Yak’s music is true. In fact, its appeal seems to resonate beyond what is deemed true or untrue. There is a strong instinctive feel to it and a sense of urgency that works its way directly to the heart and the brain. It is honest music. As a child, Oli felt more than naturally inclined to play music and be with like-minded kids, and maybe that explains why his music has such strong passion, ambition and drive.
“When I was very young, I desperately wanted to do it”, he says, “then it didn’t happen and then you get thrown into it. It is kind of a treat to be doing it, but I think the first time around, all I had was music, because I couldn’t read or write particularly well. I was living a bit was in the middle of nowhere, out in the countryside. I think people could probably see music coming out of every pore.”
He looks so natural with his guitar on stage, but it has taken time to get things to this stage. His first guitar cost him fifteen pounds, he got it from an old antique shop. “I really wasn’t confident at school, I felt like running away, so the guitar was good to make me want to leave to get my confidence as a kid. I am only saying that because I have seen my nieces and nephews, and it is quite important to have something to be into. I chose to play the guitar.”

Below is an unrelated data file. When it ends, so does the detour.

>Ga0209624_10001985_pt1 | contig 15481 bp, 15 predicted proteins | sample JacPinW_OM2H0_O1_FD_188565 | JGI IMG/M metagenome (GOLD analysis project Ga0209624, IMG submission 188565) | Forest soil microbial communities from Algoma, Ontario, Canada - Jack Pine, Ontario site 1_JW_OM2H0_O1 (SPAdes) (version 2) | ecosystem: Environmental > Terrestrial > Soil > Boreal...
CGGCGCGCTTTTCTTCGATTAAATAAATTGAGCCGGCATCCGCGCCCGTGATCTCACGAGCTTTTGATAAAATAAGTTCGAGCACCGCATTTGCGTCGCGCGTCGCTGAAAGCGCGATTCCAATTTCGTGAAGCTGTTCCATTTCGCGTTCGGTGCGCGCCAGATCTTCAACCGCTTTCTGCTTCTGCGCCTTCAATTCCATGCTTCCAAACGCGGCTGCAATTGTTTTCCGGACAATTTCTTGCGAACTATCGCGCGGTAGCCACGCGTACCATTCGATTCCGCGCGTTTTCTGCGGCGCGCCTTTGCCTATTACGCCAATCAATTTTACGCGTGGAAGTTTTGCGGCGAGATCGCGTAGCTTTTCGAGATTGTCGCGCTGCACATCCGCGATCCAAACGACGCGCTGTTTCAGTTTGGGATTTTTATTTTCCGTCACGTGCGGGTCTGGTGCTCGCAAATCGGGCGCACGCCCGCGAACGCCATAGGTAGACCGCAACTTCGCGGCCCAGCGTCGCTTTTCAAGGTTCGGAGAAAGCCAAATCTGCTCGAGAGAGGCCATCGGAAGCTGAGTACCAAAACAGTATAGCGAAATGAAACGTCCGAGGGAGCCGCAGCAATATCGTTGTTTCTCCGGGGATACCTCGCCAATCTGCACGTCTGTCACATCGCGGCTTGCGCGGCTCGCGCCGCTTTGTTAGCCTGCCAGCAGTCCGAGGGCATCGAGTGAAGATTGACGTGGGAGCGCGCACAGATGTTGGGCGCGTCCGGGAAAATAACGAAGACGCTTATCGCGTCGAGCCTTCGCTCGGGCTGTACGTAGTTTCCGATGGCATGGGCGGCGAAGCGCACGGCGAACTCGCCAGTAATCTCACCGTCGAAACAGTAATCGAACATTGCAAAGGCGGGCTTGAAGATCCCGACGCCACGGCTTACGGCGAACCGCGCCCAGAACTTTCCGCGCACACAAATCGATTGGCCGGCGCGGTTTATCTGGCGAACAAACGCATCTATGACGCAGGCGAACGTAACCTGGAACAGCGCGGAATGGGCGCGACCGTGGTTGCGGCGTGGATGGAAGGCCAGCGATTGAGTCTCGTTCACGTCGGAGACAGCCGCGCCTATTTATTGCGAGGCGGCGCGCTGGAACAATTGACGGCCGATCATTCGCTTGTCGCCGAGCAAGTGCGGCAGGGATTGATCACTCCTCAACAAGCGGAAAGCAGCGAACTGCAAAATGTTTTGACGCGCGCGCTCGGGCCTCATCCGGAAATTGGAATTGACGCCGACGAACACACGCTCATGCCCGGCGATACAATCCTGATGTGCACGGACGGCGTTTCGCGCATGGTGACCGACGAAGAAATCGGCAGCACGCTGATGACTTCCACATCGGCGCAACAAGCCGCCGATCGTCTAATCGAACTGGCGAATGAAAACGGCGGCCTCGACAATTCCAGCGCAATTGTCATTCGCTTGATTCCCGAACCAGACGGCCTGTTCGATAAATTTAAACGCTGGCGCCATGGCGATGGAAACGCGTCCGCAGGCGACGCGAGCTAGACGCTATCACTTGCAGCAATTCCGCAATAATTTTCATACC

As much as Yak put everything they have into their music, Oli is not one for deluding himself about the future. He is a realist. “If our music can sustain itself that would be amazing, because at the moment we can just about do a tour, just about do recordings. If we can get to a point where we can make music easier and quicker that would be great, but that is a long way off. Being able to get to a studio, think of ideas and write songs when we can, until I am fed up with living out of two suitcases. But I am not complaining.”
“All my ambitions are musical”, he concludes, “being able to surprise ourselves, if we can do that people can connect with us. I would like to keep doing it, the little bit of glimmers you get of people enjoying it, that is really nice.”
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'Pursuit Of Momentary Happiness' is out now.
Words: Susan Hansen